ABOUT THE SESSION
In the 2018 blockbuster movie Black Panther, extracts from a wonder heart-shaped plant ostensibly power the blood flow in the African King of Wakanda, giving him tremendous abilities for healing — Wakanda forever! The movie is, of course, a genre of science fiction that combines futurism and supernatural powers. Fiction aside, scientists at Brigham and Women’s Hospital (BWH) have discovered a plant in Africa, that can truly power human blood. Working in collaboration with African partners and the Smithsonian Institute in Washington, BWH researchers identified a plant from the genus Justicia (Family Acanthaceae) whose isolated extract has remarkable levels of blood components, including vital blood plasma elements and hemoglobin levels over 7 times more than those found in humans. In this talk, the public will be introduced to this new discovery and research results developing applications in treating blood disorders, and in the food industry. There will be demos of water extraction of blood from this plant, new products developed from this extract, and introduction to a future where hemoglobin products from this plant could replace the need for cow meat, by choice (Vegans and Vegetarians) or necessity to help mitigate the effects of global warming.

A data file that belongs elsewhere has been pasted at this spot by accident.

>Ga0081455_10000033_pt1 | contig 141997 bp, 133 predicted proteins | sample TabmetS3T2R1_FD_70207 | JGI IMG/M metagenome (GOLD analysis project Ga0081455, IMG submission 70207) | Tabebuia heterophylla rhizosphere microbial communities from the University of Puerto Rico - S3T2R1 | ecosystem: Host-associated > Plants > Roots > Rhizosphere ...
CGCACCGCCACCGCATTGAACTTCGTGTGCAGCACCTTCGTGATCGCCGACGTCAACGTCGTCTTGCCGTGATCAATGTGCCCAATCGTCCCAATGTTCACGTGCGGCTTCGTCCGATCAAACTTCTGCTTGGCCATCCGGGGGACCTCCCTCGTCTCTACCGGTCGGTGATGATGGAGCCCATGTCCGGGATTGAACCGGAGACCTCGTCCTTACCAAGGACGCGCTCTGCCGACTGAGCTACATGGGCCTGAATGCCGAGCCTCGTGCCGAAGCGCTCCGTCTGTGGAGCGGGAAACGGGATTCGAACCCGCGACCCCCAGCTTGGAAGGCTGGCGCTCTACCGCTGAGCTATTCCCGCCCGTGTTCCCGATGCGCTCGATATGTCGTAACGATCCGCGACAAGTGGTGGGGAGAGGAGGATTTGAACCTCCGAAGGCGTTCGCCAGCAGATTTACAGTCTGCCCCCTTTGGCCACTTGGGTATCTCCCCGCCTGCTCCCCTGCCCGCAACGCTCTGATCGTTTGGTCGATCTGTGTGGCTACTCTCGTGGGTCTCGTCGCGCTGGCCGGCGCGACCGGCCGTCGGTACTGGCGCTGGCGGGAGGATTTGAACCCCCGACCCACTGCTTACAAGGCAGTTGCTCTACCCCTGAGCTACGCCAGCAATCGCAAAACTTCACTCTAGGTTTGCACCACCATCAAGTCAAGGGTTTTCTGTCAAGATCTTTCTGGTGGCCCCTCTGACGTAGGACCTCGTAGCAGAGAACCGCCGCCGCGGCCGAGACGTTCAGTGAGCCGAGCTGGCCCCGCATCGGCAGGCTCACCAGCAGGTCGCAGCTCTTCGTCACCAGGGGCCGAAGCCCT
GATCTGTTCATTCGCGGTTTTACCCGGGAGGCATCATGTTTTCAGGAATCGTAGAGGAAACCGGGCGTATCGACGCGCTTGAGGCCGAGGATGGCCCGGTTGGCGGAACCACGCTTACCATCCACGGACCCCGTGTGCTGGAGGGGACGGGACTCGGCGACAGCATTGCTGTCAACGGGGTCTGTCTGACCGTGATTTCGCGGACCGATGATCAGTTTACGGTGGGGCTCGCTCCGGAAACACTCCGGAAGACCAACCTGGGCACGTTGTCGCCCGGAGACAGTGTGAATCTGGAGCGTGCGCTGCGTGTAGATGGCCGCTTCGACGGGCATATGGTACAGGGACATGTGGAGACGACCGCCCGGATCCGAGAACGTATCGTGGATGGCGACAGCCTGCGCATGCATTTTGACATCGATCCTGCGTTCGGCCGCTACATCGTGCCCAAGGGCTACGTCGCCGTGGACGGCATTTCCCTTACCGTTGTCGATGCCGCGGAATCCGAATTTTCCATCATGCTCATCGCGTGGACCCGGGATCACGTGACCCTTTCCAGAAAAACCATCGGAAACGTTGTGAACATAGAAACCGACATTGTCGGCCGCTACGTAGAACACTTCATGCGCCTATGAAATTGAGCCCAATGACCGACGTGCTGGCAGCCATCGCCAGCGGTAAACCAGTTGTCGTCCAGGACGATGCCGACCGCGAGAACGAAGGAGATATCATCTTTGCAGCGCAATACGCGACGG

CHAIR / SPEAKER
Wilfred Ngwa, PhD
Division of Medical Physics, Radiation Oncology
Brigham and Women’s Hospital
Wilfred Ngwa, PhD
Wilfred (Wil) Ngwa is the Director of the Global Health Catalyst at Brigham and Women’s Hospital, and Assistant Professor of Radiation Oncology at Harvard Medical School. Wil earned a Bachelors degree at the University of Buea Cameroon, graduate degrees at the University of Leipzig Germany, and subsequently postdoctoral and clinical training at Harvard Medical School. He currently leads a global health program with research developing new technologies and approaches to boost cancer cure rates and reduce global health disparities. This work has been recognized with a number of awards, including the prestigious BWH BRIght Future’s Prize in 2015 (for the project “Tiny Drones to Target Cancer”). Other awards include two “Best in Physics” Awards by the American Association of Physicists in Medicine (AAPM) and Canadian Organization of Medical Physicists, Research Excellence Awards from the National Cancer Institute and innovation awards from Partners Healthcare, among other awards.